What we can’t do as effectively is to teach our children dance, gymnastics, music, and the resiliency that comes through team sport. There is a lot of value in each of those activities. Schools attempt each of those activities but for children to get the full experience most parents enrol their children in community organizations, as they tend to do each of them better than schools do. If your child wants to be a musician, you don’t depend on the public school system. You sign them up for lessons. If your child wants to play in the NHL, you don’t depend on public school PE class. You sign them up for minor hockey. Community organizations tend to do the activities better than the school system so proactive parents enrol their children in those opportunities but those opportunities come after school and therefore cut into potential family time.
Based on my experience in school, I wouldn’t argue that schools set out to undermine cultures and family health. In fact, I know a lot of great teachers, who make values, morals, relationships and traditions a priority in their classroom. But no teacher is able to know your own family’s personal background. And the amount of time that school separates parents from children and siblings from each other, over the course of childhood, ensure that families must be proactive about spending time together. Relationships, no matter what type, take time. We live in a multicultural world, filled with all sorts of amazing families, that are rapidly losing touch with their own traditions.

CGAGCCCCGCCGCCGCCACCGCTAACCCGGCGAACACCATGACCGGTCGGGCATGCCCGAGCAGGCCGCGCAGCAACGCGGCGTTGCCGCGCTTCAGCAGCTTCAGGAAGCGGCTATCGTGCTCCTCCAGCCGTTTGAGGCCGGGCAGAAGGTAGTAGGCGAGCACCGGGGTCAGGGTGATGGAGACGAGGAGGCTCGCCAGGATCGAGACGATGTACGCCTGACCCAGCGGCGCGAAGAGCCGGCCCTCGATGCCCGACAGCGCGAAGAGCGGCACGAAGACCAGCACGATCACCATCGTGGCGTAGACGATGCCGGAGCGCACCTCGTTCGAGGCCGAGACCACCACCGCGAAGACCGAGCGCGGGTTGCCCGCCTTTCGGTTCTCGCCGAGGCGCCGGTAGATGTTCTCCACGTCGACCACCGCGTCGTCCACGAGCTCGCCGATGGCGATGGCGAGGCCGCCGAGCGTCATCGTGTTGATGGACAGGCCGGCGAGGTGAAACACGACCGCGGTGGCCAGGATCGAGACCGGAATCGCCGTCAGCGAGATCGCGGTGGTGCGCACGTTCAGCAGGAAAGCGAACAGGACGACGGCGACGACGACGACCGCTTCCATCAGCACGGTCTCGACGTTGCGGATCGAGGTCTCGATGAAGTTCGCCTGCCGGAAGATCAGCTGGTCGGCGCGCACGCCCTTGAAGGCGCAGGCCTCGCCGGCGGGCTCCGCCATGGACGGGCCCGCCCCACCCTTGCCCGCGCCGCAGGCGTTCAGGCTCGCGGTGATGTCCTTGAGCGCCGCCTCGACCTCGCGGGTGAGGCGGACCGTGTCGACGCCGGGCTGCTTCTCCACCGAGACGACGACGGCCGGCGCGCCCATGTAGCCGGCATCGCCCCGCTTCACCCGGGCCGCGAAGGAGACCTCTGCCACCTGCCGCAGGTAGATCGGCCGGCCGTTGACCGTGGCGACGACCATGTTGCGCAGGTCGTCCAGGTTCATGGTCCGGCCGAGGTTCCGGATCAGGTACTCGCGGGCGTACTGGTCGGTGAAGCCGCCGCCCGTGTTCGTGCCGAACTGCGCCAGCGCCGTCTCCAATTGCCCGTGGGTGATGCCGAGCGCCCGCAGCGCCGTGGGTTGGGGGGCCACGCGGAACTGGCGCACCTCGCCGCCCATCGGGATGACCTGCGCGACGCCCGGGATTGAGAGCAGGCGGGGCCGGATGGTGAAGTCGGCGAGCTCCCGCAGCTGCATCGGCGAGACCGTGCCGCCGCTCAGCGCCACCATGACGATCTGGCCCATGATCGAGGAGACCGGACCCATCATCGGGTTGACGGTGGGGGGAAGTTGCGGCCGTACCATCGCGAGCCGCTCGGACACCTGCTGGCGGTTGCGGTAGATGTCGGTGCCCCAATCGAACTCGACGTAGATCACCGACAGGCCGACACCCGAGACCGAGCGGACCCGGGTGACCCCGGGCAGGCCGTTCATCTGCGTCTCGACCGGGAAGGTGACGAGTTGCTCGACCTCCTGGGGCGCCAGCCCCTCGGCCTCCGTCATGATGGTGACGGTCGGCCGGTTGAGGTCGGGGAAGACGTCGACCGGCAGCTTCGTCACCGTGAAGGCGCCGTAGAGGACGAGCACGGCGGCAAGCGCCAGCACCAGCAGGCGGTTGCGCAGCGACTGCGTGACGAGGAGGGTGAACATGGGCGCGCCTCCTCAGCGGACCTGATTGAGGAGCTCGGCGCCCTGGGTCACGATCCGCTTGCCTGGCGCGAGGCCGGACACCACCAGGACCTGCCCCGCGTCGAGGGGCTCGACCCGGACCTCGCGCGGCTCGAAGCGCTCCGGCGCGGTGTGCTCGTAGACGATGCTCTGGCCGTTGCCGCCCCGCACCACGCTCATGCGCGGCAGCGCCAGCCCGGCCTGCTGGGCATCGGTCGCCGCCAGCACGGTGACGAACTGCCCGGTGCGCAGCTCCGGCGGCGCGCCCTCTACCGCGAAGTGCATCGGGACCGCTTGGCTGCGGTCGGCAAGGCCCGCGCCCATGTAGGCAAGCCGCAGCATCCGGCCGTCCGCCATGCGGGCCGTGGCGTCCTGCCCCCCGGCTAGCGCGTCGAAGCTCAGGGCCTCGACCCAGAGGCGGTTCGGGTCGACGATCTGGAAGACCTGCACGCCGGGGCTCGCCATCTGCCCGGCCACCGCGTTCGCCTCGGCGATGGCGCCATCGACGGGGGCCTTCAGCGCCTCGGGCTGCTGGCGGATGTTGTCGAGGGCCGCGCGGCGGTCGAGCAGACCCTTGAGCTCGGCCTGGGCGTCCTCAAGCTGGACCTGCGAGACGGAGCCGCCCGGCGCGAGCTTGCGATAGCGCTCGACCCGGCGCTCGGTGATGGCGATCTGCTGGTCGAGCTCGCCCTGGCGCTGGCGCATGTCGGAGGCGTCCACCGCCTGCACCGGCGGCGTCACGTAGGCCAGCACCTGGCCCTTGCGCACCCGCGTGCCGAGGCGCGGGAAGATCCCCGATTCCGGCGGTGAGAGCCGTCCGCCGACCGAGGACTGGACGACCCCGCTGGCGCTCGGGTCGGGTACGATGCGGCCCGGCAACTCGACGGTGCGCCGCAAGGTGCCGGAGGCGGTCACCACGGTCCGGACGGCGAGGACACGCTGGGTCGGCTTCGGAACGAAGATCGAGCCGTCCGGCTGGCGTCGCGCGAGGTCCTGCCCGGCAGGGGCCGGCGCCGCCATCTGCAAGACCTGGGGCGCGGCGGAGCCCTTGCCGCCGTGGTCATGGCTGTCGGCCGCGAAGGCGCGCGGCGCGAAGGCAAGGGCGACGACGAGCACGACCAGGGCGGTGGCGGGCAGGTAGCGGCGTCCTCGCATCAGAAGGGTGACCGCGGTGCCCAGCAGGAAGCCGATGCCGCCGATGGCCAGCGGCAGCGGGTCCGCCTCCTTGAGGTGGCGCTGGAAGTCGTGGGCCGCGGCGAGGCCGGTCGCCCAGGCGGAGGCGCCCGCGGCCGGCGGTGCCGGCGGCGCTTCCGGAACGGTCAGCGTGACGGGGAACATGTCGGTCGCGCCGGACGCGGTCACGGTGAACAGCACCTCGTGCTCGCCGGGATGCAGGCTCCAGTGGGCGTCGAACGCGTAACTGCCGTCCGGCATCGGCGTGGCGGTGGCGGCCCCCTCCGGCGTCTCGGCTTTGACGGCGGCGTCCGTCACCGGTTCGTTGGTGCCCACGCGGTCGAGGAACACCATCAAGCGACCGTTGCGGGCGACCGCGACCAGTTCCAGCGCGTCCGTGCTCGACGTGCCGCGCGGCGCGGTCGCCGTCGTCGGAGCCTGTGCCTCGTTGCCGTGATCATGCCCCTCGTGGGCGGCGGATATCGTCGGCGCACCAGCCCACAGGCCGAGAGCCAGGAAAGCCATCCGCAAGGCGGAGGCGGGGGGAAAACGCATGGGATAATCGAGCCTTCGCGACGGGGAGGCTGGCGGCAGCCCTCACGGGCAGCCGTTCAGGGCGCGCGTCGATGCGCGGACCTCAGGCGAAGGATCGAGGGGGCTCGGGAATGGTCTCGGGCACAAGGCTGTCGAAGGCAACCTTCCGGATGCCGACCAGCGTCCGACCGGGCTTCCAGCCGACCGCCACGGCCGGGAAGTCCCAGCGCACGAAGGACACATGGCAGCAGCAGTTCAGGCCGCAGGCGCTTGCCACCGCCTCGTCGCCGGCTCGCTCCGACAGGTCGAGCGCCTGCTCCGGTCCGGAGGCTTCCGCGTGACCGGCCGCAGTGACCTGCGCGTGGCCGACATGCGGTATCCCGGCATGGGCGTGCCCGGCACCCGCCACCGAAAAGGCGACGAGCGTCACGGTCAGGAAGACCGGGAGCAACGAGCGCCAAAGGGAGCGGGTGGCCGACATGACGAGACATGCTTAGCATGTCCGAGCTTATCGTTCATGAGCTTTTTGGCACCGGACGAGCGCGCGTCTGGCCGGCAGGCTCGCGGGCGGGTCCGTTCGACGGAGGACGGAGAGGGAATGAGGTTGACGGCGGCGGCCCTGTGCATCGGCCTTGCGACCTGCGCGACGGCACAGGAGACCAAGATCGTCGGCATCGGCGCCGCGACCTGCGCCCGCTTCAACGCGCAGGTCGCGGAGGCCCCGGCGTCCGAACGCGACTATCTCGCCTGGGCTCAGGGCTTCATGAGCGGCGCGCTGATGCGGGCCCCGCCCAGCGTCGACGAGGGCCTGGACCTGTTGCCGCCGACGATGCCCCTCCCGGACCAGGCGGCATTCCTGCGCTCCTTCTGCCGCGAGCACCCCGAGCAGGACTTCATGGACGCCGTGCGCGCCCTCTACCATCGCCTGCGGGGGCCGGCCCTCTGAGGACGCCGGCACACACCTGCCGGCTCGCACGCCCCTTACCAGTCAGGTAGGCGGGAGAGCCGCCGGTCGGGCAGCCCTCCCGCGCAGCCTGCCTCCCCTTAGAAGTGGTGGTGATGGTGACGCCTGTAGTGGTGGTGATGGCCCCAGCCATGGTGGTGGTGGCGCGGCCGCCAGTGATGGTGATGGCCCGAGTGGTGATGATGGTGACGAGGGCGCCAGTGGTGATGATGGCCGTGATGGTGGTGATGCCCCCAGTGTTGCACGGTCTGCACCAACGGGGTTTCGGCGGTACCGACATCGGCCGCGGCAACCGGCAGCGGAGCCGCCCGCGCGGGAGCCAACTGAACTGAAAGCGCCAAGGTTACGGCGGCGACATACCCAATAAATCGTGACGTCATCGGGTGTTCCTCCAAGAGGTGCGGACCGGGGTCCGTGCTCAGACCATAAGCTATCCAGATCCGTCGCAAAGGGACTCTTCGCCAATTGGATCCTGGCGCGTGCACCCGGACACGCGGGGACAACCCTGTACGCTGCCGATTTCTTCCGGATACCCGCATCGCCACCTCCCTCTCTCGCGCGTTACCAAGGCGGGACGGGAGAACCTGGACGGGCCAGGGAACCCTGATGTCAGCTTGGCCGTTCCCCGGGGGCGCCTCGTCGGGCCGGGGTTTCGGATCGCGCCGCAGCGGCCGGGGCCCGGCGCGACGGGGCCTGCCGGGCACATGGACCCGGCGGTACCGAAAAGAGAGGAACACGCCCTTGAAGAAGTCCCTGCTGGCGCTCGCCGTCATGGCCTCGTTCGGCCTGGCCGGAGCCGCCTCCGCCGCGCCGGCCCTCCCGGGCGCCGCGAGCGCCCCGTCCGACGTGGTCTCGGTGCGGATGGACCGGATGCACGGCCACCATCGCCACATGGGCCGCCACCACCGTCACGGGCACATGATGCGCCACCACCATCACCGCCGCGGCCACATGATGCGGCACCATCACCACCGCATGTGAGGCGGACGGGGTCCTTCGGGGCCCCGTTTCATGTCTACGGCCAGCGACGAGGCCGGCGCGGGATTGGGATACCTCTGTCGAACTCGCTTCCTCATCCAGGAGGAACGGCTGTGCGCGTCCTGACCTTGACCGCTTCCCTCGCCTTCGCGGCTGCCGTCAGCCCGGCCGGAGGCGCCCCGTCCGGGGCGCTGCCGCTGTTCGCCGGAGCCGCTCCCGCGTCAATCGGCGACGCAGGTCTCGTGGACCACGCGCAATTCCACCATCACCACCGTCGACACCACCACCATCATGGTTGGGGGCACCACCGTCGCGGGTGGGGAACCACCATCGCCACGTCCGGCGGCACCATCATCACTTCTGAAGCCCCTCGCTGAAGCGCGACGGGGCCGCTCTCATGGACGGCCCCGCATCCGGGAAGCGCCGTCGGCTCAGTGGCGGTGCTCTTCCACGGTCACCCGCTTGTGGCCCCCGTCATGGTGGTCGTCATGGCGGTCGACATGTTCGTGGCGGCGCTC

Our society has recognized the value of ecological biodiversity, even if only at an cerebral level, it is time that we also recognize the value of genuine cultural diversity and stop killing cultures through mass media and the mass education system who work in tandem to undermine culture through their relentless attack on family time.
Like my father, I have opted out of television and have chosen to live in a place where chores are a part of life. Presently we have a small garden, a few chickens and a long driveway. But unlike my father, I plan to home school my children so that when they want to participate in community sport, art, and music, it doesn’t come at the expense of our few hours of family time. By keeping them home, rather than spending the six hours at school, they will spend it with grandparents, each other and my wife, who will be able to pass on what it means to be a part of our family during the day so that when the time comes for community activities to start, our children will be able to make the most of them and we won’t have to decide between the value of these activities and the value of spending time with family.
Like my father I want to be a living example of a family focused man. Not perfect but present. And present enough, to be able to let them pursue their interests through organized activity without fear of losing precious time together.